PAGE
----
• Phil Robinson Emeritus Professor University of the Western Cape


The first issue raised by Dr Simon concerns the place and role of Missiology within the theological curriculum. As a matter of fact, this is not a new question. It is rather the resurgence of a long-standing debate within theological education/training which did receive lengthy treatment in several introductions to theology.1 The same is true of all introductions to Missiology (Science of Mission) which all attempted to clarify the place of their discipline within the theological curriculum.2 However, what seems to be clear from all these presentations is that the position of Missiology was seldom clear. Due to this uncertainty the discipline often had to alternate between Church History, Systematic Theology and Practical Theology. Depending on the self-indulgence or expansionist fever of the hosting discipline, Missiology could retain something of an own character in a relationship of twin disciplines or more negatively almost disappear in a number of obscure fragments. It was not until late in the 19th century that Missiology gained the status of a full-blown sixth discipline in the theological curriculum. The direct result was an explosion in the number of chairs in Missiology all over the world.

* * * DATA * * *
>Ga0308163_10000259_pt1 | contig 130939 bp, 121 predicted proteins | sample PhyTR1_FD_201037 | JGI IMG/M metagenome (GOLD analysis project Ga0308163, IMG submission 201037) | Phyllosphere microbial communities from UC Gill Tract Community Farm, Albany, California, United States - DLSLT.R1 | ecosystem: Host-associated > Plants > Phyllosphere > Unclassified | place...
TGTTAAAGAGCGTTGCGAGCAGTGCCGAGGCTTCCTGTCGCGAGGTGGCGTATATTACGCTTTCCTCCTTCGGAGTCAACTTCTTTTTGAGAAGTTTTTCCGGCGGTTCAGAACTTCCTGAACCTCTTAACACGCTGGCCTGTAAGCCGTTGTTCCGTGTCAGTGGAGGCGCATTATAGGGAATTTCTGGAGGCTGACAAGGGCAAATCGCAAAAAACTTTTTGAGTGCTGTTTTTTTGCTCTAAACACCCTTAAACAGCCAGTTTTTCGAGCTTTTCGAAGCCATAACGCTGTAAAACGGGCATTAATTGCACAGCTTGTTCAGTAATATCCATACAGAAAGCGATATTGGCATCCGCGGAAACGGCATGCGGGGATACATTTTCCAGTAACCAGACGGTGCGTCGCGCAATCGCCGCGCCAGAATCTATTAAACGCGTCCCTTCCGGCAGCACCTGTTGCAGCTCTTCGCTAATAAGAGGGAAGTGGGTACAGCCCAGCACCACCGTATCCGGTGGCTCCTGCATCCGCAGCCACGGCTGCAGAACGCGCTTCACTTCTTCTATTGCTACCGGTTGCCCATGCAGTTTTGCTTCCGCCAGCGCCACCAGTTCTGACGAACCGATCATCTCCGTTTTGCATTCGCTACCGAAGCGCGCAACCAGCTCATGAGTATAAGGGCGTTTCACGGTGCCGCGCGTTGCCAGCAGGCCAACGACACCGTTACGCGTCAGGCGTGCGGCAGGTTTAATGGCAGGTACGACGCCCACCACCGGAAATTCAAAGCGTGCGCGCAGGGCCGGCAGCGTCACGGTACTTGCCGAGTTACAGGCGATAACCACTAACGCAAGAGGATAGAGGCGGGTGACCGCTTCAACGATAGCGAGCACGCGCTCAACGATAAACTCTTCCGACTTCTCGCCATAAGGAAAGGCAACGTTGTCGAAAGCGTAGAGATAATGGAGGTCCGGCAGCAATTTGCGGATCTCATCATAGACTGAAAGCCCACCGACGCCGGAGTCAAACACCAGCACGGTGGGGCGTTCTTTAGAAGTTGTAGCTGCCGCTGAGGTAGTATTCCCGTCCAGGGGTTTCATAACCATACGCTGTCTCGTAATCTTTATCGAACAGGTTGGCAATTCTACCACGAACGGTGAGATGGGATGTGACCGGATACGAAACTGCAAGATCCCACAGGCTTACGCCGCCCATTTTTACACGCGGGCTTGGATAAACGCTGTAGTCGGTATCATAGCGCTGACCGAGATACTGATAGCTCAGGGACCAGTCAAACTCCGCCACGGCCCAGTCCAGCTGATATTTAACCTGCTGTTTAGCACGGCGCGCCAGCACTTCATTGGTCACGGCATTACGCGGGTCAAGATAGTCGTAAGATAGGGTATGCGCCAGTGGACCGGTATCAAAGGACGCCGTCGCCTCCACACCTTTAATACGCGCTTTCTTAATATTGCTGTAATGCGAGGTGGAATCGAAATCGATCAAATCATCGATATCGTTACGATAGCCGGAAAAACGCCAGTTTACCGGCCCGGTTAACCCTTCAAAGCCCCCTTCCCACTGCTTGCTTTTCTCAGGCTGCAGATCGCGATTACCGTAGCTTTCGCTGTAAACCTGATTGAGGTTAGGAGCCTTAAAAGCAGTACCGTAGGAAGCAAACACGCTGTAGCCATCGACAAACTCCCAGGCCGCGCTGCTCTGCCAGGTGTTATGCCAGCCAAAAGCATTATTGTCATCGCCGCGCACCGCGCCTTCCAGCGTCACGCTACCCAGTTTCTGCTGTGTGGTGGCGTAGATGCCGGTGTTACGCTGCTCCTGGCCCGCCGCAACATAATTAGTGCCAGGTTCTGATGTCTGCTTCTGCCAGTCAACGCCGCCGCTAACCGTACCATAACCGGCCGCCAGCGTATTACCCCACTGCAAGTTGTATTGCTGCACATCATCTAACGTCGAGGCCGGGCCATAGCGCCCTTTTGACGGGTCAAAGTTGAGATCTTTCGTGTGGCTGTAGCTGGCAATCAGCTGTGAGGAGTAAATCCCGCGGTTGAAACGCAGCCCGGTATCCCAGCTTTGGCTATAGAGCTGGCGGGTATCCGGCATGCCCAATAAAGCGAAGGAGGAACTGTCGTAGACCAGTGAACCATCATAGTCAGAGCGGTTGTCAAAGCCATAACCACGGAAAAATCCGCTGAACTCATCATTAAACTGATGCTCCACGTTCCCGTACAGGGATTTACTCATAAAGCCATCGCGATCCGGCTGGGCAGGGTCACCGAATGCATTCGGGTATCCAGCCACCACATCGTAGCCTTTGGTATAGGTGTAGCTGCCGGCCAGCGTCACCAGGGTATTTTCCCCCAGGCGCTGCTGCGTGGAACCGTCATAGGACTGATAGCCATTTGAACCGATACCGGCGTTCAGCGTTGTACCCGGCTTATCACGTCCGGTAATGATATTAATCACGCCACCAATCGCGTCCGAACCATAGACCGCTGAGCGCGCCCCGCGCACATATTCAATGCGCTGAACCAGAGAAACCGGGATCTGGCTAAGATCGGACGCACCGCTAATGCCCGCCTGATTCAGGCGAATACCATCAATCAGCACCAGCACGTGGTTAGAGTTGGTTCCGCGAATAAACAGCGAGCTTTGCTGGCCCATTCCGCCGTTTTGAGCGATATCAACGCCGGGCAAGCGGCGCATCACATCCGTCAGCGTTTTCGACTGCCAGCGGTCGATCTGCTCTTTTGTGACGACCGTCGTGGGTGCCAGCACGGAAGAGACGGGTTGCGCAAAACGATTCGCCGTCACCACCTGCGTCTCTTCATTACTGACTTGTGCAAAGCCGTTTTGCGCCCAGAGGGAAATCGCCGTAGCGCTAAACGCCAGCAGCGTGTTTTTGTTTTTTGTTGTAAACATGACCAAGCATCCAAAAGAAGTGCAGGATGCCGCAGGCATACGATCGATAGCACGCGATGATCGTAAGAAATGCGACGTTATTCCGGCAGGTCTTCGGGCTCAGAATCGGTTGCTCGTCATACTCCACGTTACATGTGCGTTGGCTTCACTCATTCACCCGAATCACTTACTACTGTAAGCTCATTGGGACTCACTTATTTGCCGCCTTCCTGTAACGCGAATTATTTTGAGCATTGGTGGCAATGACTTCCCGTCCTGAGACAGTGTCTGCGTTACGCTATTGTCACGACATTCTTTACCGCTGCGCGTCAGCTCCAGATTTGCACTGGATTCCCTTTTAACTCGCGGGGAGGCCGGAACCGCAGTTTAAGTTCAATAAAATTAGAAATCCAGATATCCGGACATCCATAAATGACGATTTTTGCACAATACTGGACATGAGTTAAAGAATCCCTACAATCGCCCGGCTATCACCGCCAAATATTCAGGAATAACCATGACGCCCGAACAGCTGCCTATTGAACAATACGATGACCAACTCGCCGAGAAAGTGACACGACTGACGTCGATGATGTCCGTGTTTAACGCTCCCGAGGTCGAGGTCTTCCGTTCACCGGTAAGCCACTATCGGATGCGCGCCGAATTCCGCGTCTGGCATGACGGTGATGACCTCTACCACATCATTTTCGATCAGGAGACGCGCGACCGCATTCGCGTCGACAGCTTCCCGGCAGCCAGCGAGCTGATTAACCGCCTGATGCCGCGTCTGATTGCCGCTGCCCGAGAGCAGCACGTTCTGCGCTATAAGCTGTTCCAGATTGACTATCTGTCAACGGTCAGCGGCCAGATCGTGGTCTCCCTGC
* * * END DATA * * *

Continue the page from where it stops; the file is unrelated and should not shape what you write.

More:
'Quo Vadis' Theology